UK Budget 2024: The non-dom tax status has been abolished

On 6 March 2024, the chancellor Jeremy Hunt has unveiled the UK Budget for 2024.


Budget 2024 – what changes in taxation are proposed and expected

Non-Dom Changes – FAQs


Here are the key points.

  1. On taxes

• National insurance contributions for employees are being cut from 10% to 8% from April - impacting about 27 million workers - with savings of up to £450 a year.

• National Insurance, a payroll tax, cut by 2p in the pound for employees and the self-employed.

• Self-employed NI rates will drop by two percentage points as well.

• Higher rate of property capital gains tax will be reduced from 28% to 24%.

• The non-dom tax status has been abolished. It means foreign nationals who live in the UK, but are officially domiciled overseas, will no longer be able to avoid paying UK tax on their overseas income or capital gains. A "simpler" residency-based system will arrive in 2025.

• Stamp duty relief for people who purchase more than one dwelling in a single transaction, known as Multiple Dwellings Relief, is scrapped.

• The furnished holiday lettings regime has been abolished because it created "a distortion meaning that there are not enough properties available for long term rental by local people".

• Air passenger duty will be raised for non-economy class plane passengers.

 The energy profits levy - the windfall tax on UK-produced oil and gas - is extended to 2029.

  1. On benefits

• The High Income Child Benefit Charge, which hits payments if one parent earns above £50,000 a year, is to move to a household-based system. The threshold will rise to £60,000 from April in the meantime. The top of the taper where it is withdrawn is raised to £80,000.

• The household support fund is extended for further six months.

• The £90 charge to get a debt relief order is abolished.

• Repayment periods for people on low incomes who take out new budgeting advance loans will increase from 12 to 24 months.

• A new British ISA will allow a £5,000 annual investment into in UK businesses. It includes all the tax advantages of other ISAs and will be on top of the existing allowances.

• To help people save, a new British Savings Bond, delivered through NSNI, will offer a guaranteed rate - fixed for three years.

  1. On tobacco/vaping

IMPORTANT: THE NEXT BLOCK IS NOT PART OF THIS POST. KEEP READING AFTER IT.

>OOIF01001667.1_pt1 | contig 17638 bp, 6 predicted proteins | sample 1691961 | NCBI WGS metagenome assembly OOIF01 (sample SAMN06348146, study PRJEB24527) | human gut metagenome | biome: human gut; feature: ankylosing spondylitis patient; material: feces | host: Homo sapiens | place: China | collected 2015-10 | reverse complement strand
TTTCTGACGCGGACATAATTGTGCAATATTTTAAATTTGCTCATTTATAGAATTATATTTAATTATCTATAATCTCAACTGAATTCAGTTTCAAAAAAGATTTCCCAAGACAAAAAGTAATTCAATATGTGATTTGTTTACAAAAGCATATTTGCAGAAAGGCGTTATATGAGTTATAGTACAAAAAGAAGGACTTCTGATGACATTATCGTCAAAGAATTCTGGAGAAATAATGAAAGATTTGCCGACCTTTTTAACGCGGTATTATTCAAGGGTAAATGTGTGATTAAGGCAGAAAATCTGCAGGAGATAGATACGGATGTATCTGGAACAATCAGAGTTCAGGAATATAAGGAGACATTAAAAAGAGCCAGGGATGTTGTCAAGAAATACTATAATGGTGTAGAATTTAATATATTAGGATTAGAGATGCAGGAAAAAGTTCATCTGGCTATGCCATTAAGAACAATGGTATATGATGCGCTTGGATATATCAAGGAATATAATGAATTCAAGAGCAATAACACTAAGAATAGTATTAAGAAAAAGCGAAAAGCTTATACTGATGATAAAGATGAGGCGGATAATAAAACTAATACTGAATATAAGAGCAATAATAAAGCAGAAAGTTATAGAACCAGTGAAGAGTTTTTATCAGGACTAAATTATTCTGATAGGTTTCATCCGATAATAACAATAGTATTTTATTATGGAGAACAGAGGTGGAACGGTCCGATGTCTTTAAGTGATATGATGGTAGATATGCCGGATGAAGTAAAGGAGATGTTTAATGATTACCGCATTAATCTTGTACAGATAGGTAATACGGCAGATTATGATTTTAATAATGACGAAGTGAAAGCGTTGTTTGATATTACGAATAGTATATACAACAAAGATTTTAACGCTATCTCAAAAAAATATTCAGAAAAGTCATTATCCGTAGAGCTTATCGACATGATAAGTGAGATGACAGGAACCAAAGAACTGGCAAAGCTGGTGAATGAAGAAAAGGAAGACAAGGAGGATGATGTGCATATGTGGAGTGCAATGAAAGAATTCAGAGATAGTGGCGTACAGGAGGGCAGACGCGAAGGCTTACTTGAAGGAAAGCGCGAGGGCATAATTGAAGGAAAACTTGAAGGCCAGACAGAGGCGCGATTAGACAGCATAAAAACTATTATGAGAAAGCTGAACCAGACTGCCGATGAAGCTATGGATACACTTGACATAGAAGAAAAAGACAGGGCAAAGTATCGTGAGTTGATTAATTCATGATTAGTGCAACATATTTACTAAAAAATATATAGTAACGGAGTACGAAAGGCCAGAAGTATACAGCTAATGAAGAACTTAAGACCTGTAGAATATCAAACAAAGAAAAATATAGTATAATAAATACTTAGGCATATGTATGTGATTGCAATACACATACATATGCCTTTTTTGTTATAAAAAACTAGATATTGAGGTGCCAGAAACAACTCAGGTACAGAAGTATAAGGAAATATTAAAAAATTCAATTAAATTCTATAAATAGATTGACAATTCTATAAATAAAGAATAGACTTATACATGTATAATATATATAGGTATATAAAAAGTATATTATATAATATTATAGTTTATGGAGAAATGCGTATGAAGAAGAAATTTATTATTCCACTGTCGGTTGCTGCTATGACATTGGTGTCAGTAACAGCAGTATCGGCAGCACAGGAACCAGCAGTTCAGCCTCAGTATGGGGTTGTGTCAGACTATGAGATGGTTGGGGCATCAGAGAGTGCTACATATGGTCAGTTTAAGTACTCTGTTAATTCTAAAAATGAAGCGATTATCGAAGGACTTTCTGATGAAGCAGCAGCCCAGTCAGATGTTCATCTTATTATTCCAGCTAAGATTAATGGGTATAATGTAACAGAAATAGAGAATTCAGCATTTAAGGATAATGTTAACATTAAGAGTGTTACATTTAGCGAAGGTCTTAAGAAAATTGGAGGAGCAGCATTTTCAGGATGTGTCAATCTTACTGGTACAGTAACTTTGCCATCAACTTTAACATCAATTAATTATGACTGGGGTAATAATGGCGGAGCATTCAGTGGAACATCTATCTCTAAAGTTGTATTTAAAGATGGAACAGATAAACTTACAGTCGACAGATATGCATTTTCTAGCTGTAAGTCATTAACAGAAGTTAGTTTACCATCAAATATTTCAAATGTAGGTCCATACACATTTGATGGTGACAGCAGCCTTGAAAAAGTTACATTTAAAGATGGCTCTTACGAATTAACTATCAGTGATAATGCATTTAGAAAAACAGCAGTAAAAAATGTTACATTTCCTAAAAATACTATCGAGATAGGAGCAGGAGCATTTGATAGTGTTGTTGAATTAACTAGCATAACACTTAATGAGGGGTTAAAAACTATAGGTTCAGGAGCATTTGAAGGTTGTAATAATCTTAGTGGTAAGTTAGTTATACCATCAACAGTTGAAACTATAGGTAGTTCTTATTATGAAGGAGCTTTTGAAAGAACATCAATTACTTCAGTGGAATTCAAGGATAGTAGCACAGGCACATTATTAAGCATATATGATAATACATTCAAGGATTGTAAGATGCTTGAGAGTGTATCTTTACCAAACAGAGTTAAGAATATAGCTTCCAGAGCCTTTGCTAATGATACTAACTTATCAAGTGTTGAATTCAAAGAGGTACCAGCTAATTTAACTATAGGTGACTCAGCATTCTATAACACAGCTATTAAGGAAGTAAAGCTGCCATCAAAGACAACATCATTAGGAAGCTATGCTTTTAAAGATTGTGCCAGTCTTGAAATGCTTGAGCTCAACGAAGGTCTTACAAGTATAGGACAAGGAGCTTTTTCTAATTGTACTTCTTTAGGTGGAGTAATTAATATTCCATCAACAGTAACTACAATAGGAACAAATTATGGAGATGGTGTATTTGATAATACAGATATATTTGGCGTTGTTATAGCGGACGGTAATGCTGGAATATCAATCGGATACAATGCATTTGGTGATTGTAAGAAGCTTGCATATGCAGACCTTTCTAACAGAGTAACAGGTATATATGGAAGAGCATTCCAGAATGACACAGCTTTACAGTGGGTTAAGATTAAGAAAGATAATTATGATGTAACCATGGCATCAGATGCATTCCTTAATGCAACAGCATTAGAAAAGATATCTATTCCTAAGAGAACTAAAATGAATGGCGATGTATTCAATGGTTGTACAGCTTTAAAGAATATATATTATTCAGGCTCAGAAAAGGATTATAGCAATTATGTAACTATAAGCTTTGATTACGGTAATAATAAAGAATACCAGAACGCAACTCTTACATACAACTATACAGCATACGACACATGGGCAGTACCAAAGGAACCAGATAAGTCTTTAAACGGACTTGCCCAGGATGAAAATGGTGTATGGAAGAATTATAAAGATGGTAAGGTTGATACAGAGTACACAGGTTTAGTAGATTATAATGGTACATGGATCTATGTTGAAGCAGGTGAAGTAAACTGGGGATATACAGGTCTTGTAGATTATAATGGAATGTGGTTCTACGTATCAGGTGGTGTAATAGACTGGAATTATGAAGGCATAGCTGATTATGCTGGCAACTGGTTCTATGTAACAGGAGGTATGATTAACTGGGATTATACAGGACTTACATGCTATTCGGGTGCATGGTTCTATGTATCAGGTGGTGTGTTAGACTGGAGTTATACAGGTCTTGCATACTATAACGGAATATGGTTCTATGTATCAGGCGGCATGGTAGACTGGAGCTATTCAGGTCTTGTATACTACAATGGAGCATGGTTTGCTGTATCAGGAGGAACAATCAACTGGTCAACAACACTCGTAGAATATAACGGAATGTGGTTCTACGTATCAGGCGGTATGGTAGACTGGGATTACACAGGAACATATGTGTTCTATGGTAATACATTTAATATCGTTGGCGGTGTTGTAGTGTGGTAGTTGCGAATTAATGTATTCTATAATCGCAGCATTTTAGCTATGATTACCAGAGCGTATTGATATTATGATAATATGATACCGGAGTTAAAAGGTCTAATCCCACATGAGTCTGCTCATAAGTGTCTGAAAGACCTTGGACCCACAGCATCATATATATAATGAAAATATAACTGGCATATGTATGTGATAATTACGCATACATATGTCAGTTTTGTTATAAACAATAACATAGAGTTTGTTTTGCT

• Duty will be introduced on vaping liquids for the first time in October 2026. A one-off increase in tobacco duty will be made at the same time.

  1. On alcohol duties

• Alcohol duty freeze has been extended until February 2025. Mr Hunt said the government wants to back British pubs.

  1. On fuel duties

• No change to fuel duty, with 5p cut announced in March 2022 still in place.

  1. On business support

• Full expensing for businesses will apply to leased assets in future "when affordable". Draft bill to be published shortly.

• VAT registration threshold for businesses upped from £85,000 to £90,000.

• Eligible film studios in England will secure 40% relief on their gross business rates until 2034. Tax reliefs made permanent at 45% for touring and orchestral productions and 40% for non-touring productions.

  1. On the economy
  • Office for Budget Responsibility predicts UK economy to grow by 0.8% this year and 1.9% next year.
  • Growth of 2% predicted for 2026, with 1.8% in 2027 and 1.7% in 2028.
  • UK's inflation rate forecast to fall below 2% target "in just a few months' time".
  • Underlying debt, excluding Bank of England debt, forecast to be 91.7% of GDP this year, rising to 92.8% next year.
  • Overall day-to-day government spending to grow by 1% in real terms over next five years.
  • NHS budget to go up £2.5bn next year; the service will also get £3.4bn up to 2030 to improve productivity.
  1. On NHS/health

• NHS to get additional £2.5bn this year to tackle issues including patients waiting lists.

• Planned growth in day-to-day public sector spending to be maintained at 1% in real terms, but Mr Hunt says "we are going to spend it better". Includes funding NHS productivity plan "in full" to boost digital transformation.

     9. On housing

  • Higher rate of tax paid on profits from selling property cut from 28% to 24%.
  • Tax breaks for owners of holiday let properties scrapped.
  1. Other measures
  • £1m for a memorial to honour Muslims who fought for Britain during World War One and Two.
  • A new tax credit for independent UK films with a budget of less than £15m.

Posted on Mar 06, 2024.

Get specialist advice

Please contact with one of our immigration lawyers by phone +44 (0) 207 907 1460 (London), +971 509 265 140 (Dubai) or complete our enquiry

Contact us